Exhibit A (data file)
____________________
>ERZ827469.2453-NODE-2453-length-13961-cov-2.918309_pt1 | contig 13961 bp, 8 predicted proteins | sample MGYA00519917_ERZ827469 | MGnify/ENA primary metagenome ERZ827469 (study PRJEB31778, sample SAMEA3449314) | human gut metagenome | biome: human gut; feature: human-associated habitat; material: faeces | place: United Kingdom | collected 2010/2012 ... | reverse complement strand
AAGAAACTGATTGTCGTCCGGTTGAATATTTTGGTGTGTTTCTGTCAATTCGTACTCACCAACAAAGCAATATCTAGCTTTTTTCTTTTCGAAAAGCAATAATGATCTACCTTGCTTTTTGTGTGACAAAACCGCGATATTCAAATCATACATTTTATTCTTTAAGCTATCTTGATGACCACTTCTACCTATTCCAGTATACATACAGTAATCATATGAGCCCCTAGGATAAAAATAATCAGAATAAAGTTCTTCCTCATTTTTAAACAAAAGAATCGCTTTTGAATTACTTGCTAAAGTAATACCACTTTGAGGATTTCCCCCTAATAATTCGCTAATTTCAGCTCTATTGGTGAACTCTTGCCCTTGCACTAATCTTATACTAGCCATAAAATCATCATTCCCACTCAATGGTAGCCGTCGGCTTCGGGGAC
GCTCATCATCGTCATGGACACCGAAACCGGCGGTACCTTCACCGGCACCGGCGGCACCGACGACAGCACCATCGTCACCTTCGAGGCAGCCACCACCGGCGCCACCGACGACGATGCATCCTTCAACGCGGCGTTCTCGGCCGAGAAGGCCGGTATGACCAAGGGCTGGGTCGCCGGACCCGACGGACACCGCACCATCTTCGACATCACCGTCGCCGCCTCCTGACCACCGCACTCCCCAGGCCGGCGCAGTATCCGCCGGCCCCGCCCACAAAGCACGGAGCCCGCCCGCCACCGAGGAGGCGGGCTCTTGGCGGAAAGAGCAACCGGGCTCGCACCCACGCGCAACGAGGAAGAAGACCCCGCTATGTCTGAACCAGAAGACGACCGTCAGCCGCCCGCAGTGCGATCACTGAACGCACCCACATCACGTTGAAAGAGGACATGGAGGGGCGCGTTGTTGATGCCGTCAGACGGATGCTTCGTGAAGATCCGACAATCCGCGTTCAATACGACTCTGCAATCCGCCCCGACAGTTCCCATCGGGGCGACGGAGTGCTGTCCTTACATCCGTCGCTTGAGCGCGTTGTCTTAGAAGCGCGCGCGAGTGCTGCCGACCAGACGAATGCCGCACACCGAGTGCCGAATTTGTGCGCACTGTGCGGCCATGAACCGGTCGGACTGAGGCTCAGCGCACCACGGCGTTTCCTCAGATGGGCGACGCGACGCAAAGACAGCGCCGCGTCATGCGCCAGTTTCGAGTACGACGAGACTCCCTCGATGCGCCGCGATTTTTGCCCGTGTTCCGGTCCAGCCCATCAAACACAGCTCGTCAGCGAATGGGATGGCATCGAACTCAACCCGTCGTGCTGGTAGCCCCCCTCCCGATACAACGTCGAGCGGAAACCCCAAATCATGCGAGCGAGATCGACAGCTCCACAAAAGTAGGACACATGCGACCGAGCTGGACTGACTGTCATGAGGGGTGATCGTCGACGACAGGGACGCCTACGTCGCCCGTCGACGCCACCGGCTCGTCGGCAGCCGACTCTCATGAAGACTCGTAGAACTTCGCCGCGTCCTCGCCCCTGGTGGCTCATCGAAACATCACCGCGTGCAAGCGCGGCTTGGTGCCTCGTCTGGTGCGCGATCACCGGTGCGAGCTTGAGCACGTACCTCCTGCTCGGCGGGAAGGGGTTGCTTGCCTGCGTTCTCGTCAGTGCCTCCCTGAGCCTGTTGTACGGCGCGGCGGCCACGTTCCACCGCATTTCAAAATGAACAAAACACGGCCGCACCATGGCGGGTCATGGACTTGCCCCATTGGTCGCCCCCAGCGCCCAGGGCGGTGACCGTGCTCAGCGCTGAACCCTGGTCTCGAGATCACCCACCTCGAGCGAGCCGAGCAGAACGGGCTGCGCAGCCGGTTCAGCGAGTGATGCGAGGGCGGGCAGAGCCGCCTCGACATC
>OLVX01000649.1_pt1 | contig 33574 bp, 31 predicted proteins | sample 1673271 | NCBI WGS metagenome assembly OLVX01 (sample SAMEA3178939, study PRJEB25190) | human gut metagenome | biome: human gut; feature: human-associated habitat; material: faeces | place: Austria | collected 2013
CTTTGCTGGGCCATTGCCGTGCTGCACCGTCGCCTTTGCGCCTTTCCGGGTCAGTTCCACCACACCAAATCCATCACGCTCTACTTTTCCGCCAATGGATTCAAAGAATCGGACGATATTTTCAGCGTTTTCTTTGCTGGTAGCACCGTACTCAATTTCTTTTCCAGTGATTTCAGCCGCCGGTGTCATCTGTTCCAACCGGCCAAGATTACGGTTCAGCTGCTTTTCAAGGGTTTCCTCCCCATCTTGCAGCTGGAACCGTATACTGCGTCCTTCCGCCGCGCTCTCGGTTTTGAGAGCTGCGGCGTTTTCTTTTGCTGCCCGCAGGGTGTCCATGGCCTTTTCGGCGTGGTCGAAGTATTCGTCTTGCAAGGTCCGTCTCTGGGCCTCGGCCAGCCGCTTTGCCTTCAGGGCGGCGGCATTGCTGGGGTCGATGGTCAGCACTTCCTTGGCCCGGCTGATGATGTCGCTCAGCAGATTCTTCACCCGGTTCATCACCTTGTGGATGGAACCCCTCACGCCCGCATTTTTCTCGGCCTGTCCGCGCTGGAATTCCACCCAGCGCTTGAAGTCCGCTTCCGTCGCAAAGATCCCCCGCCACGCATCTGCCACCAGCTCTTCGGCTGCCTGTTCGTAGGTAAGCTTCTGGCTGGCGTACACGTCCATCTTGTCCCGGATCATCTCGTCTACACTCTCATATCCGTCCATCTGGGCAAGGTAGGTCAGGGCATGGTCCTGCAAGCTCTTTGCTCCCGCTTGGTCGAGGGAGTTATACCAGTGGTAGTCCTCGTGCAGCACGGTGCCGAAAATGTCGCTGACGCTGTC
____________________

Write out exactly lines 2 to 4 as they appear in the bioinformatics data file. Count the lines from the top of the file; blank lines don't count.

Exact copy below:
AAGAAACTGATTGTCGTCCGGTTGAATATTTTGGTGTGTTTCTGTCAATTCGTACTCACCAACAAAGCAATATCTAGCTTTTTTCTTTTCGAAAAGCAATAATGATCTACCTTGCTTTTTGTGTGACAAAACCGCGATATTCAAATCATACATTTTATTCTTTAAGCTATCTTGATGACCACTTCTACCTATTCCAGTATACATACAGTAATCATATGAGCCCCTAGGATAAAAATAATCAGAATAAAGTTCTTCCTCATTTTTAAACAAAAGAATCGCTTTTGAATTACTTGCTAAAGTAATACCACTTTGAGGATTTCCCCCTAATAATTCGCTAATTTCAGCTCTATTGGTGAACTCTTGCCCTTGCACTAATCTTATACTAGCCATAAAATCATCATTCCCACTCAATGGTAGCCGTCGGCTTCGGGGAC
GCTCATCATCGTCATGGACACCGAAACCGGCGGTACCTTCACCGGCACCGGCGGCACCGACGACAGCACCATCGTCACCTTCGAGGCAGCCACCACCGGCGCCACCGACGACGATGCATCCTTCAACGCGGCGTTCTCGGCCGAGAAGGCCGGTATGACCAAGGGCTGGGTCGCCGGACCCGACGGACACCGCACCATCTTCGACATCACCGTCGCCGCCTCCTGACCACCGCACTCCCCAGGCCGGCGCAGTATCCGCCGGCCCCGCCCACAAAGCACGGAGCCCGCCCGCCACCGAGGAGGCGGGCTCTTGGCGGAAAGAGCAACCGGGCTCGCACCCACGCGCAACGAGGAAGAAGACCCCGCTATGTCTGAACCAGAAGACGACCGTCAGCCGCCCGCAGTGCGATCACTGAACGCACCCACATCACGTTGAAAGAGGACATGGAGGGGCGCGTTGTTGATGCCGTCAGACGGATGCTTCGTGAAGATCCGACAATCCGCGTTCAATACGACTCTGCAATCCGCCCCGACAGTTCCCATCGGGGCGACGGAGTGCTGTCCTTACATCCGTCGCTTGAGCGCGTTGTCTTAGAAGCGCGCGCGAGTGCTGCCGACCAGACGAATGCCGCACACCGAGTGCCGAATTTGTGCGCACTGTGCGGCCATGAACCGGTCGGACTGAGGCTCAGCGCACCACGGCGTTTCCTCAGATGGGCGACGCGACGCAAAGACAGCGCCGCGTCATGCGCCAGTTTCGAGTACGACGAGACTCCCTCGATGCGCCGCGATTTTTGCCCGTGTTCCGGTCCAGCCCATCAAACACAGCTCGTCAGCGAATGGGATGGCATCGAACTCAACCCGTCGTGCTGGTAGCCCCCCTCCCGATACAACGTCGAGCGGAAACCCCAAATCATGCGAGCGAGATCGACAGCTCCACAAAAGTAGGACACATGCGACCGAGCTGGACTGACTGTCATGAGGGGTGATCGTCGACGACAGGGACGCCTACGTCGCCCGTCGACGCCACCGGCTCGTCGGCAGCCGACTCTCATGAAGACTCGTAGAACTTCGCCGCGTCCTCGCCCCTGGTGGCTCATCGAAACATCACCGCGTGCAAGCGCGGCTTGGTGCCTCGTCTGGTGCGCGATCACCGGTGCGAGCTTGAGCACGTACCTCCTGCTCGGCGGGAAGGGGTTGCTTGCCTGCGTTCTCGTCAGTGCCTCCCTGAGCCTGTTGTACGGCGCGGCGGCCACGTTCCACCGCATTTCAAAATGAACAAAACACGGCCGCACCATGGCGGGTCATGGACTTGCCCCATTGGTCGCCCCCAGCGCCCAGGGCGGTGACCGTGCTCAGCGCTGAACCCTGGTCTCGAGATCACCCACCTCGAGCGAGCCGAGCAGAACGGGCTGCGCAGCCGGTTCAGCGAGTGATGCGAGGGCGGGCAGAGCCGCCTCGACATC
>OLVX01000649.1_pt1 | contig 33574 bp, 31 predicted proteins | sample 1673271 | NCBI WGS metagenome assembly OLVX01 (sample SAMEA3178939, study PRJEB25190) | human gut metagenome | biome: human gut; feature: human-associated habitat; material: faeces | place: Austria | collected 2013